In recent years, acupuncture has begun to use methods more understandable to the Westerner. Treatments have been created to work with direct stimulation of the muscles, nerves, and tendons, as well as the meridians. For example, if a muscle is paralyzed or weak, the muscle itself or the nerve to that muscle may be directly stimulated by the insertion of tiny acupuncture needles that may be electrically stimulated.



In China, research has shown that acupuncture and moxibustion stimulate lymph production, white and red blood cell counts, production of endorphins (natural pain killers secreted in the brain), and help regulate blood pressure. Thus, it can be said that acupuncture helps strengthen and normalize the function of the entire body, thereby allowing a diseased part to return to health.


In both the East and West, there is new research being conducted that indicates the brain itself produces specific chemicals (endorphins are one) which are used by the body in innumerable functions. As this research pinpoints more accurately the way the brain controls all body functions, perhaps the more precise answer as to why and how acupuncture works will be found.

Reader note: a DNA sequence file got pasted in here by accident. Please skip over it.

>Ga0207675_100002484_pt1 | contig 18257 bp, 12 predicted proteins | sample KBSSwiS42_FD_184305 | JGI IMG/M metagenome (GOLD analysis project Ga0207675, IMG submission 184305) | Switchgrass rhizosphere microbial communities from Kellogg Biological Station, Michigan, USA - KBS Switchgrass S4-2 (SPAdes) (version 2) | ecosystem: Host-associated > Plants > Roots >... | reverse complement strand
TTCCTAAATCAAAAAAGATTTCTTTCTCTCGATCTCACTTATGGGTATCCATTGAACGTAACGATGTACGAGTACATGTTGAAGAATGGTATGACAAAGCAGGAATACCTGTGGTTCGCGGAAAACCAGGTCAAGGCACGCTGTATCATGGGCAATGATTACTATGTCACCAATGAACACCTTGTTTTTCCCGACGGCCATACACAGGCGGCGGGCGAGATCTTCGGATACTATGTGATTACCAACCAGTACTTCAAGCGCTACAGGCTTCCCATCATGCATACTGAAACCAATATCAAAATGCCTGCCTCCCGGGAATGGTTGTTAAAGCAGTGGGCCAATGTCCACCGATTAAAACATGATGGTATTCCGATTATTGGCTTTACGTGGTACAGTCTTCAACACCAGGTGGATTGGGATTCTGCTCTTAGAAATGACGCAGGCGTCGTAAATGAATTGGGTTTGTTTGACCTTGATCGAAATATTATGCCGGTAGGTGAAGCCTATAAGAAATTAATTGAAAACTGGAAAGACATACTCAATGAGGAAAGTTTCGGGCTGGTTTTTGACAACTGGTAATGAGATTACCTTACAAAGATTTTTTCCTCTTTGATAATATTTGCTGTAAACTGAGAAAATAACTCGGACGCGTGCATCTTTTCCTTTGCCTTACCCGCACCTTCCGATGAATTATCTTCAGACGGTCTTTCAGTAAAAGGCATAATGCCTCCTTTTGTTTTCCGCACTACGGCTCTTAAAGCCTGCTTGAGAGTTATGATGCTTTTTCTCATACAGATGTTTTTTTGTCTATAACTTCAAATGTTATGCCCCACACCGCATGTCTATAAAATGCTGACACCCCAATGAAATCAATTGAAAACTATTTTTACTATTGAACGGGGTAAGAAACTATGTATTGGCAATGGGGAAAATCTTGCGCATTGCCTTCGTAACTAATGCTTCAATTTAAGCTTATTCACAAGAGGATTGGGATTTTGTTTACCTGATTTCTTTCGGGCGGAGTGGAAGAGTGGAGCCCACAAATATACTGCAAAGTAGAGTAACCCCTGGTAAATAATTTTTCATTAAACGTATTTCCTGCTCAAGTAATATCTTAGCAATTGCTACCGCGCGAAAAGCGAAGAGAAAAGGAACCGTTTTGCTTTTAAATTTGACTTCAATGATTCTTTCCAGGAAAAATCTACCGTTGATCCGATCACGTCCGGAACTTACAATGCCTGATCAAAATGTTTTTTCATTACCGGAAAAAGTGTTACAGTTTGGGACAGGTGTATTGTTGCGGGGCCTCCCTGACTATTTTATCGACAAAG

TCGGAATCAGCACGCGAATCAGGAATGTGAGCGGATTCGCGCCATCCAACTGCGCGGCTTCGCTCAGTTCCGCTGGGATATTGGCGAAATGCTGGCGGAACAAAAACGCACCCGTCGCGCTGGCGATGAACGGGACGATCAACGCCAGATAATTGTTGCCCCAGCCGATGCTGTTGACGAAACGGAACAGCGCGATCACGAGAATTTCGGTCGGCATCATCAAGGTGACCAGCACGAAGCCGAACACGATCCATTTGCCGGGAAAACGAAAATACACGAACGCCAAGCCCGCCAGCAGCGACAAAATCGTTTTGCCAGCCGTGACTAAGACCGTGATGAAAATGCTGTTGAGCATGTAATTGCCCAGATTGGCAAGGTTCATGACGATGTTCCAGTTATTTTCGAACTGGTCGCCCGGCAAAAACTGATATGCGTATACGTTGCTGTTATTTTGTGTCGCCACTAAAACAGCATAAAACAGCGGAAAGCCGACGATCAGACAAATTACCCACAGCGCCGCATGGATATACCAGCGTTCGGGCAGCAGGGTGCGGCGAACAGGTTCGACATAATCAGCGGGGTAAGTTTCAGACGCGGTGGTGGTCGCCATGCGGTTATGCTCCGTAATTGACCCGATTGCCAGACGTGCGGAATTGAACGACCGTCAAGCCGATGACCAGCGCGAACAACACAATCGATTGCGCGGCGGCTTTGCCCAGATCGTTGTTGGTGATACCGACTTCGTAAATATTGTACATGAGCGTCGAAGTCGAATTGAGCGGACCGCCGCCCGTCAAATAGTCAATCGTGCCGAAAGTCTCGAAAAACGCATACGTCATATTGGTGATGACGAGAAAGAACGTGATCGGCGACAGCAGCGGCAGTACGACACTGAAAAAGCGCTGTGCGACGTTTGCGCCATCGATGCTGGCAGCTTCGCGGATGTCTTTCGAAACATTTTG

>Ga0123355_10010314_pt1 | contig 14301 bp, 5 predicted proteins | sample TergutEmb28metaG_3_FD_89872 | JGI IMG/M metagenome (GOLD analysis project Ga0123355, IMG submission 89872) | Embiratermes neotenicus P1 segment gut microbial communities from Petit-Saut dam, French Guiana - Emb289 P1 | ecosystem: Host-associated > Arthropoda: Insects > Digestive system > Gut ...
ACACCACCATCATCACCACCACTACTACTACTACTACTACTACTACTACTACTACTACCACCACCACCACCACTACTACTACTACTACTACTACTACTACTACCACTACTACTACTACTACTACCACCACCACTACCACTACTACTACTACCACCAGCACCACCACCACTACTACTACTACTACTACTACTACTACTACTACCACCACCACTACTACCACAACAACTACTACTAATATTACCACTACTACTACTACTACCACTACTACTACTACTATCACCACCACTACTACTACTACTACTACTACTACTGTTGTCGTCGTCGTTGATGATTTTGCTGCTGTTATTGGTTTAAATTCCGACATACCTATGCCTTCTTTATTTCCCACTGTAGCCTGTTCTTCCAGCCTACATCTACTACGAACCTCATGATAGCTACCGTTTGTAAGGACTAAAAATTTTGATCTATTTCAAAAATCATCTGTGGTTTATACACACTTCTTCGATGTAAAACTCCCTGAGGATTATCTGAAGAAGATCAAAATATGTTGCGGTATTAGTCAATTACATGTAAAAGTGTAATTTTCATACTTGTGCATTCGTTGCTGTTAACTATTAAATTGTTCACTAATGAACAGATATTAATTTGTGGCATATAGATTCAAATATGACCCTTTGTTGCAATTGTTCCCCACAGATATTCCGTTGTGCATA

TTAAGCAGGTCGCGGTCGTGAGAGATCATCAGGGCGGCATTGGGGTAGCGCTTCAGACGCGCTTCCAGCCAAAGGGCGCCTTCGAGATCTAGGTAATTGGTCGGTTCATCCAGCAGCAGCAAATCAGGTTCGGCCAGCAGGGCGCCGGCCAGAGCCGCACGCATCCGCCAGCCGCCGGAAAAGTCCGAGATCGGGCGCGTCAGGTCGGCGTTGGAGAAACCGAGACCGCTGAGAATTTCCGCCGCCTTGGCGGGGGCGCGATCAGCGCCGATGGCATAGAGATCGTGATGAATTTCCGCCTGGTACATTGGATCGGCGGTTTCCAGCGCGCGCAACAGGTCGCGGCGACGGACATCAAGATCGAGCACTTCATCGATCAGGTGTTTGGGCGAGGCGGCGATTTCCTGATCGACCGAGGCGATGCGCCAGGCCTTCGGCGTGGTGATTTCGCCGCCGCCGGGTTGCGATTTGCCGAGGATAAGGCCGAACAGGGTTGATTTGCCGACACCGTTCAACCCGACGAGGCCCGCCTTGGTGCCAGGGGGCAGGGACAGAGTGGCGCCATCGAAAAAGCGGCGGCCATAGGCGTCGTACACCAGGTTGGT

As mentioned before, acupuncture had been used for thousands of years. Often Western medicine claims that acupuncture has not been "scientifically" proven, but to my way of thinking, the long history of successful results proves its effectiveness. Chinese healers have also established standards to judge their own healing methods and this, too, provides age-old and continuing proof of acupuncture's effectiveness. These tools and standards of evaluation may be foreign and incomprehensible to the Western trained doctor or researcher whose point of view is very different. They literally see the world differently. For example, the ancients did not have complicated machinery or a lot of funding for research, so for thousands of years, the practice has been "hands on." Acupuncturists have used their methods on themselves and other humans; we do not use animals for scientific testing and research, although acupuncture is effectively used to treat animals. Chinese Traditional Herbal Medicine similarly developed through self-testing by the experimenter. The cleansing properties of tea, for example, were discovered about 800 B.C. by Dr. Sun Noon who tested about fourteen herbs a day in the mountains. He often felt ill, but noticed that eating tea leaves made him feel better, leading him to infer that tea cleansed his body of toxins. It would be difficult indeed to get this sort of information and this kind of inference from an animal.